And this is why we have no competitions at Assembly. Who cares if your canoe is only 99 years old, it will still be welcome.

    The dirt under my fingernails is new every day.
     
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  11. OP
    OP
    JClearwater

    JClearwater Wooden Canoe Maniac

    Dan is right. A canoe's age or pedigree is irrelevant in the big picture. We should simply have fun with them, soak in a little history and enjoy each others company. I own a 1974 VW Beetle and my father owns a 1953 Ford F-350 Pickup, both in mint condition. We have gone to a lot of car shows and garnered our share of trophies. But I really couldn't care if I bring home a $5.00 plastic trophy or not. I go to see the other cars and appreciate the talents that go into their restorations. Some people however get all bent out of shape when the feel slighted or passed over in favor of some one else's car that they feel isn't as good as theirs. I hope the WCHA never ever has classes, judging or awards.
     
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  12. Michael Grace

    Michael Grace Lifetime Member

    This is an interesting discussion and one I've had for years in my head and with fellow antique boat enthusiasts. But everyone should know that there are no plans to judge compliance with a "hundred-year-old" rule at Assembly 2019. As already pointed out here, it can be difficult to assign build dates to many canoes. More important, the WCHA's Annual Assembly isn't about judging or meeting criteria - it's about camaraderie, fellowship, learning from each other and our canoes, and fun and instructive activities on and around the water. Thus the theme of this year's Assembly is simply intended to excite people, to bring out early canoes for stimulating discussion, and for all of us to have a chance to learn more about the wonderful early history of our shared passion. Some canoes will be documentably centenarian; others will be obviously or at least likely centenarian based upon physical features or oral and written histories. Still others will be question marks, and they will provide valuable discussion. And of course there will be more recent boats including newly-built and recently-constructed ones. As always, all are welcome!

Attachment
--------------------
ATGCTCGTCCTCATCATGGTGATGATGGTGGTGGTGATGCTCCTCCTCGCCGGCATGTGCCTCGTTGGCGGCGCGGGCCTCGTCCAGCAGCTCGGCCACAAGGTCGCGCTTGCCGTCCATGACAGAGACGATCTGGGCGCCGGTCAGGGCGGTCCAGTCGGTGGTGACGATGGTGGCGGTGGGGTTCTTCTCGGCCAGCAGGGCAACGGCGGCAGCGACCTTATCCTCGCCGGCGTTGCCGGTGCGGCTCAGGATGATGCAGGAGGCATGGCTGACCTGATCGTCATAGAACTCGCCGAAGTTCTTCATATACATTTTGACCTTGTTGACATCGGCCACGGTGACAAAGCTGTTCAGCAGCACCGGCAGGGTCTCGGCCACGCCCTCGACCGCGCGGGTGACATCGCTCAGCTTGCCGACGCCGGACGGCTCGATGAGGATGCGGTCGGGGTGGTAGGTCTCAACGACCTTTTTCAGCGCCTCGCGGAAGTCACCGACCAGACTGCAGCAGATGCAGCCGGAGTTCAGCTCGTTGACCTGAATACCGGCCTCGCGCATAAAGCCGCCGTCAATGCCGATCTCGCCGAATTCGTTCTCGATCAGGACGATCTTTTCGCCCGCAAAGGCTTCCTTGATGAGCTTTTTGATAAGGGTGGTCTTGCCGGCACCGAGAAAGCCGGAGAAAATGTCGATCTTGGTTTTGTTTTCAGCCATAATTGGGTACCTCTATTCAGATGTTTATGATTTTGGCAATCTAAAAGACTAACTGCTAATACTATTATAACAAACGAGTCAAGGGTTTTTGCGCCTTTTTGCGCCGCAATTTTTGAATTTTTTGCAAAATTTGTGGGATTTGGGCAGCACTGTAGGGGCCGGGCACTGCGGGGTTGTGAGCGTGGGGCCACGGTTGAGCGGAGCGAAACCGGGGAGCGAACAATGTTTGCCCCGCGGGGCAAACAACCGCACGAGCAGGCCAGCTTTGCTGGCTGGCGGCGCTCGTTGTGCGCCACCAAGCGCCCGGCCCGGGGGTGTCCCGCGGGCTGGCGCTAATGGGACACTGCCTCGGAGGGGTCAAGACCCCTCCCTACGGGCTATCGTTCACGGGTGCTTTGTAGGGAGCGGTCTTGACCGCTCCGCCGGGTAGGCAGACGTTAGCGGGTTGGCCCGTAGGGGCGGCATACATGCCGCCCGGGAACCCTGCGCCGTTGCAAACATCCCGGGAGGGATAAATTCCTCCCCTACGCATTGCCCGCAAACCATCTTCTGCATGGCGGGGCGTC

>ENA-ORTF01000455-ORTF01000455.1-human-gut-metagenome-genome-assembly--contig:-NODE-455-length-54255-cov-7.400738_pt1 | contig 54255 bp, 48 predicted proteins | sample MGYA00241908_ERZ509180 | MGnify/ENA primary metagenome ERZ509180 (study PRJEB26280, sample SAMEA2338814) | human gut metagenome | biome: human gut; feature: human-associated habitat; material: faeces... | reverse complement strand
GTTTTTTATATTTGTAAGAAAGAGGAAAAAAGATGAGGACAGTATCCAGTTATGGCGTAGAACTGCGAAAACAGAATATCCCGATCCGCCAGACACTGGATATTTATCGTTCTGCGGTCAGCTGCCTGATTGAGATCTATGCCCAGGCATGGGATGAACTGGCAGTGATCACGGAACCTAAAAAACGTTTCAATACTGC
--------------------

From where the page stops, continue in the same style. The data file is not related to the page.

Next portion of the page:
Plenty of judged antique boat shows exist, and they can be great fun (notwithstanding the many rules and regulations that come with them). But this isn't the WCHA. Please bring you canoe(s), whatever the age(s), and enjoy the excitement of Assembly. Every year at Assembly there are amazing examples of very early canoes. This year's theme will hopefully bring out even more of them (100 years old, ones even older, and ones younger) for us all to marvel at and learn from.
     
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  13. MGC

    MGC Paddlephile

    100% agree and that was not what I was suggesting..I was trying to point out that if the WCHA has an event honoring boats 100 plus years old that there are ways to provide very simple dating guidance for many canoe builders boats. There are of course many that defy dating. Trying to figure out the age of these is part of the fun of collecting and studying them.. In addition to very old ones I also have wooden canoes that were built as recently as 50's, 60's, 70's and even one we built in 2008...they all have different purposes and value (not monetary)...so yes, the WCHA is wise not to make the hobby a competition....
    As an aside, my first VW was a 57...I wish I still had it.
     
  14. Benson Gray

    Benson Gray Canoe History Enthusiast Staff Member

    It was not my intent to pick a fight with anyone on this topic. I have always appreciated the lack of competition at the WCHA's events. However, I have been compiling a list of canoe builders by date based on business directories and other advertising as many of you know. This currently runs from 1877 to 1966 with nearly 200 North American builders which may be helpful if someone wants assistance dating a canoe.

    For example, Greg's comment that Dan Neal "was an active builder between 1907 and 1923" can be confirmed by listings in the Maine Register and other sources. His other canoe with the narrow ends may be similar to the one shown at http://www.wcha.org/forums/index.php?threads/14786/ and identified as a Gould Brothers canoe from 1898. It appears that this firm became C. A. Gould in 1900 and then Martin S. Jameson took over in 1905. This firm continued until at least 1923 and may have even lasted until 1940 based on the information listed the Maine Registers. This is not to question Rollin Thurlow's (or anyone else's) assessment but only to suggest that it might be interesting to consider other possibilities.

    The article about the age of dirt at https://www.popsci.com/science/article/2009-12/just-how-old-dirt says: '"It depends on what you mean by dirt," says Milan Pavich, a research geologist with the U.S. Geological Survey. "The oldest sedimentary rocks are about 3.9 billion years old—they're in Greenland—and at one time, they were dirt. That's pretty close to the time the Earth formed." But those rocks are just proof that dirt existed on the planet way back then. The stuff in your backyard is much fresher.'

    It will be fun to see what turns up on the green at the Assembly next summer.

    Benson
     
    Last edited: Aug 30, 2018
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  15. Rob Stevens

    Rob Stevens Wooden Canoes are in the Blood

    And on a different tack, member Greg Howe (Canton, NY) has offered to tour the local brew pubs soliciting donations for next summer's Assembly Raffle and Auction. I may join him for a road trip. Attached, page by page, is an article from the Summer 2018 issue of "FLAME" (Wow, try finding that online. Who knew!)